16:16 GMT23 November 2020
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    In mid-July, Huawei reported significant growth in the first half of this year despite tightening US sanctions on the Chinese tech giant, including restrictions to limit the company's access to semiconductors manufactured with American equipment.

    The Financial Times (FT) has quoted unnamed sources as saying that the US is allowing an increasing array of chip firms to provide Huawei with components if they are not used for the company's 5G businesses, in what the newspaper described as a "potential lifeline" for the Chinese tech behemoth.

    One of the sources claimed that the US Department of Commerce "has been telling companies in recent conversations that while licenses to supply Huawei are handled with a view to denial, this can be overcome if you can demonstrate that your technology does not support 5G".

    Other insiders expressed hope that the US would greenlight their applications for licenses to resume shipments to Huawei, adding, "it has been indicated to us that chips for mobile devices are not a problem".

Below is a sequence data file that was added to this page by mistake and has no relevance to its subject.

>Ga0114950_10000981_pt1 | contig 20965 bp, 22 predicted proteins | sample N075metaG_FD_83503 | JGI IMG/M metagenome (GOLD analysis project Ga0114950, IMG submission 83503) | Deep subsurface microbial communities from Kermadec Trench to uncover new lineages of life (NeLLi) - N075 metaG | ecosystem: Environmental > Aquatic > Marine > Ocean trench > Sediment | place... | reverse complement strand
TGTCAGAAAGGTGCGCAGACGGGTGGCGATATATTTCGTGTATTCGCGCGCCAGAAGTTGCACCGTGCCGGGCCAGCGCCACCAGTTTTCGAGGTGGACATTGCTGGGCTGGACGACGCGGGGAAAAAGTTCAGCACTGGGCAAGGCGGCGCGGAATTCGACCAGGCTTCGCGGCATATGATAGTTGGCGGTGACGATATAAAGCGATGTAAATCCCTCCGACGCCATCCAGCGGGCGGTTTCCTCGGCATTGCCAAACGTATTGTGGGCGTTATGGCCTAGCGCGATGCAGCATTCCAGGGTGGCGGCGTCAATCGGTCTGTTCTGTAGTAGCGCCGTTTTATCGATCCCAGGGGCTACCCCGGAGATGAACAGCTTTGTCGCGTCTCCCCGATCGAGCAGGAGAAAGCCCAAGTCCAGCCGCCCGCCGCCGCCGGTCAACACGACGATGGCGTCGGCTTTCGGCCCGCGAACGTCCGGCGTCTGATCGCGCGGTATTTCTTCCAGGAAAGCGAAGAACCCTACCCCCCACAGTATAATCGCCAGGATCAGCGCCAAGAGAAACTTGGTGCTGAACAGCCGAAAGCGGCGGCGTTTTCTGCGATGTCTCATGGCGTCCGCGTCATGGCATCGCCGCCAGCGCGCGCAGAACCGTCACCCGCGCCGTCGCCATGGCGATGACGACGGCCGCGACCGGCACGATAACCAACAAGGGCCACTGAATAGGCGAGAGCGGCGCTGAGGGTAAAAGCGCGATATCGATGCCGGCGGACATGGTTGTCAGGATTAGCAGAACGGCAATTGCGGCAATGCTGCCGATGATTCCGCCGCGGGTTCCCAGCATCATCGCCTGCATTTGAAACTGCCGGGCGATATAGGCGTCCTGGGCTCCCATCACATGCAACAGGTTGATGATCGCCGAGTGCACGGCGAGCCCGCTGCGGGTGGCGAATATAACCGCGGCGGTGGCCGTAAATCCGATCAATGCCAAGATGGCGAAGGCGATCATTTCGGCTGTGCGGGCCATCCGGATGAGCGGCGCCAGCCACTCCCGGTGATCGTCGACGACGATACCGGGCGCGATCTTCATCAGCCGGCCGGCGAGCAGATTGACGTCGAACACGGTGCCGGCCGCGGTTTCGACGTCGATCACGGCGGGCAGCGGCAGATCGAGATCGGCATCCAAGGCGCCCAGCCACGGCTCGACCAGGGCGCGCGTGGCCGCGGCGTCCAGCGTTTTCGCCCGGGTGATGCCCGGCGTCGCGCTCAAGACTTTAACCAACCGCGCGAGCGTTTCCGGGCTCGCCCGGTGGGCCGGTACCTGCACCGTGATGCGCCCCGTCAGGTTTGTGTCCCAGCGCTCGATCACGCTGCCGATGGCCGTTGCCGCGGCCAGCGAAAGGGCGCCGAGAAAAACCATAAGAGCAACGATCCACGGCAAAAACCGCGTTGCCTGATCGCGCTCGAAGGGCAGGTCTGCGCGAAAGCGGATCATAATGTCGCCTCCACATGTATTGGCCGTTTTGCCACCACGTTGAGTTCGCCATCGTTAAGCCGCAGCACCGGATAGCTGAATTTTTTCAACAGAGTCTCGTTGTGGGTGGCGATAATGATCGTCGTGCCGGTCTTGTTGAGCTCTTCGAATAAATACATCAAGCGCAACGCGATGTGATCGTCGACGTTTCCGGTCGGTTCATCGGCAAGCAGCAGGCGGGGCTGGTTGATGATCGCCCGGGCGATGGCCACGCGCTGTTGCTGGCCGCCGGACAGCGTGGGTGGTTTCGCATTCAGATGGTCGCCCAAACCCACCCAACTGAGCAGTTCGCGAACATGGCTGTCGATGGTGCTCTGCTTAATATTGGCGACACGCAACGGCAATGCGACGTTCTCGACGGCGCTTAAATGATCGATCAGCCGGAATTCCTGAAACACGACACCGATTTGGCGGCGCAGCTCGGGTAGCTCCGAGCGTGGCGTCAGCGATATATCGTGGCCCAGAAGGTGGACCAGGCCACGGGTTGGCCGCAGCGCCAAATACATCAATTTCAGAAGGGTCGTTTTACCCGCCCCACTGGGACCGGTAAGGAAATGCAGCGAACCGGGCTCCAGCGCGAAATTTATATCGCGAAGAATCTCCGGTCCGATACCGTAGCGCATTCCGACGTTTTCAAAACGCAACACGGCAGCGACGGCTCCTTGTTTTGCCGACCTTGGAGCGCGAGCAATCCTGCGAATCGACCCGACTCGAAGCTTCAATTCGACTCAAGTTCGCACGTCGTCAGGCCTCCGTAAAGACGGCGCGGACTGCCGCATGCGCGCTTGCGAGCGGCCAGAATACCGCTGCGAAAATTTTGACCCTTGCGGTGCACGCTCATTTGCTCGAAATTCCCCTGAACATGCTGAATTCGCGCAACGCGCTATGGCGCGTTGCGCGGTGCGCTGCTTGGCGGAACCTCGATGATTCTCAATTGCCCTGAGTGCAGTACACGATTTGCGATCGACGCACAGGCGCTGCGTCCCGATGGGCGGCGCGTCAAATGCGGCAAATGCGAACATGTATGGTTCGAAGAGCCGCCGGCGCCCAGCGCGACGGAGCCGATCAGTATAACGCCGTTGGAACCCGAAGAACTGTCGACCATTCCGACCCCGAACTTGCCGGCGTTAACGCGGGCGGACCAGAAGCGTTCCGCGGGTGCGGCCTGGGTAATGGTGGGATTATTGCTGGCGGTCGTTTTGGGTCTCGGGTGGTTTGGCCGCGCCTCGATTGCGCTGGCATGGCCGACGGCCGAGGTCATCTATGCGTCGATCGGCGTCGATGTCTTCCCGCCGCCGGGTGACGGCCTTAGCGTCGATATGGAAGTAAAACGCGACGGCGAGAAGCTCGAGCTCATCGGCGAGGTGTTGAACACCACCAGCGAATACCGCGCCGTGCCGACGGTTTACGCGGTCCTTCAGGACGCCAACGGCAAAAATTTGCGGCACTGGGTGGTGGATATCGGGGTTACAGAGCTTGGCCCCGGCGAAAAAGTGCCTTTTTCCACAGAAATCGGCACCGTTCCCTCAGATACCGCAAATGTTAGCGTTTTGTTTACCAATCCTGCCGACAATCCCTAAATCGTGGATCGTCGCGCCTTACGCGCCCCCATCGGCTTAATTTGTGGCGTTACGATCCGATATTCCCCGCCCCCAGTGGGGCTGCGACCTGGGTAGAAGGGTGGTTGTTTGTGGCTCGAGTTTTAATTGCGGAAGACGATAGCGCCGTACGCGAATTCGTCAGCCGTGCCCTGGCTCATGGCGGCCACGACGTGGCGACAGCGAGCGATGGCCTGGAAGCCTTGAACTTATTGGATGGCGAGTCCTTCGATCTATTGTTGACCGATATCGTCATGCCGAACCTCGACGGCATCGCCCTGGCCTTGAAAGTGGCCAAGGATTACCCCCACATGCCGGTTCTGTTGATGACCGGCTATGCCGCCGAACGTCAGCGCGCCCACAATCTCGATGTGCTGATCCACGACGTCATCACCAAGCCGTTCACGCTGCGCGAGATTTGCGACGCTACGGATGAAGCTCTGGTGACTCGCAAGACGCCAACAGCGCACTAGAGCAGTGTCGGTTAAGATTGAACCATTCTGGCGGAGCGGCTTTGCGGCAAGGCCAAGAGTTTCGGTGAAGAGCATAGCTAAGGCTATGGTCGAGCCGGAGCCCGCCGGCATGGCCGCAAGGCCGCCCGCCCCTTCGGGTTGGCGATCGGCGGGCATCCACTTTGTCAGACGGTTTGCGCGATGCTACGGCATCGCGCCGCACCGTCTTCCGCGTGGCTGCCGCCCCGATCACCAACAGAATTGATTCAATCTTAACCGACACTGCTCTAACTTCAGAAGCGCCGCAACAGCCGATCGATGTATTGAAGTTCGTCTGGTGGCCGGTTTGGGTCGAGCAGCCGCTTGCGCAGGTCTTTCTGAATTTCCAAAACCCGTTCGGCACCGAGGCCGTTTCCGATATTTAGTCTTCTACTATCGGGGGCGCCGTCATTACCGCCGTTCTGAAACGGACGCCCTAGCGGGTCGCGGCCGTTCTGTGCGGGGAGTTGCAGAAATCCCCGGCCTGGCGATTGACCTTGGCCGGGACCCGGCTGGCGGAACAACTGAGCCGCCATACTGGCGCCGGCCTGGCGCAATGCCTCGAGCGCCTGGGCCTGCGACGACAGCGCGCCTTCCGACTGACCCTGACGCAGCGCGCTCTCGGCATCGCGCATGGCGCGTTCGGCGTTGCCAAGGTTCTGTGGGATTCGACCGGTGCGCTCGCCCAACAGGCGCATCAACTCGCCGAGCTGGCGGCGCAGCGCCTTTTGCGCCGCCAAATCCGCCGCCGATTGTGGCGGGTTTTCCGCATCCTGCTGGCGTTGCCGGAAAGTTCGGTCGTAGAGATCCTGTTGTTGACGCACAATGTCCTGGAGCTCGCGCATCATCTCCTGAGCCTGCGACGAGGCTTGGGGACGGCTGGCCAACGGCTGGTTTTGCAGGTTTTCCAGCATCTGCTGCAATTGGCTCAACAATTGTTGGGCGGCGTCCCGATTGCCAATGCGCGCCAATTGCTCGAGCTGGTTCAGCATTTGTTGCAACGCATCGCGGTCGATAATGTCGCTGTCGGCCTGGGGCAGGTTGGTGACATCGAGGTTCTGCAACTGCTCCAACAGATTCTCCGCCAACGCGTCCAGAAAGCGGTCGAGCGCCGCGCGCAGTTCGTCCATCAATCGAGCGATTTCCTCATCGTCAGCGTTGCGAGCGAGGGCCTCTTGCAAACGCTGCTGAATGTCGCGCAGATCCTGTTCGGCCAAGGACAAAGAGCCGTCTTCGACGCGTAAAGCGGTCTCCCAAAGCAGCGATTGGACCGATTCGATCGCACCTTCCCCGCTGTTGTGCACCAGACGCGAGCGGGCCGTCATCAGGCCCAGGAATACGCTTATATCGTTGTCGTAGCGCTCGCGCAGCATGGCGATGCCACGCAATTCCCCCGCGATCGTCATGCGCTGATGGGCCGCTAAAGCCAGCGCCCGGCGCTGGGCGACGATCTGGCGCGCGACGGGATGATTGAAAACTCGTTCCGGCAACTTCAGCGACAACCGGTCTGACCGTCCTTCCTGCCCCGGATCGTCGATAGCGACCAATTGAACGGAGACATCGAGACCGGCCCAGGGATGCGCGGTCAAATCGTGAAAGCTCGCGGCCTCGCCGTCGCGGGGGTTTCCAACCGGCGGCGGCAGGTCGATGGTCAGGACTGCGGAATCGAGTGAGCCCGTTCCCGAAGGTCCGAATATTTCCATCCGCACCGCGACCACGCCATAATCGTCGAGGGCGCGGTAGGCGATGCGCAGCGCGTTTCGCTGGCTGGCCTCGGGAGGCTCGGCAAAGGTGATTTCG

Analyst Edison Lee from the New York-based independent multinational investment bank and financial services company Jefferies was cited by FT as saying that the reported developments are "a strong indication the US intends to allow Huawei to stay in the handset business, since, as we have argued, it does not present an obvious national security threat to the US".

    The claims followed Huawei posting revenues of 454 billion yuan ($64.8 billion) in the first half of 2020, a 13.1 percent increase year-on-year, despite growing US sanctions on the firm and uncertainty over its role in the development of 5G telecommunications networks across the globe.

    US Crackdown on Huawei

    This came after the US Department of Commerce in May announced a ban on the export of semiconductors from global chipmakers to Huawei, noting in a separate statement that the department would extend a license allowing some American companies, particularly in rural US communities, to continue doing business with the Chinese tech giant for another 90 days.

    The move came amid the ongoing US crackdown on the Chinese firm that kicked off in 2019, when the Trump administration blacklisted Huawei, accusing the company of cooperating with China's intelligence services, allegations that both Beijing and the tech giant vehemently reject.

    Washington also began a campaign of discouraging countries from allowing Huawei to take part in building national 5G networks using similar claims, despite rejections from the UK, France, Germany, the Czech Republic, and some Canadian telecom providers.

    As far as Britain is concerned, its government finally yielded to US pressure and in July stopped the Chinese smartphone manufacturer from participating in the nation's 5G telecom infrastructure.


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    devices, technology, chips, 5G, sanctions, Huawei, China, US
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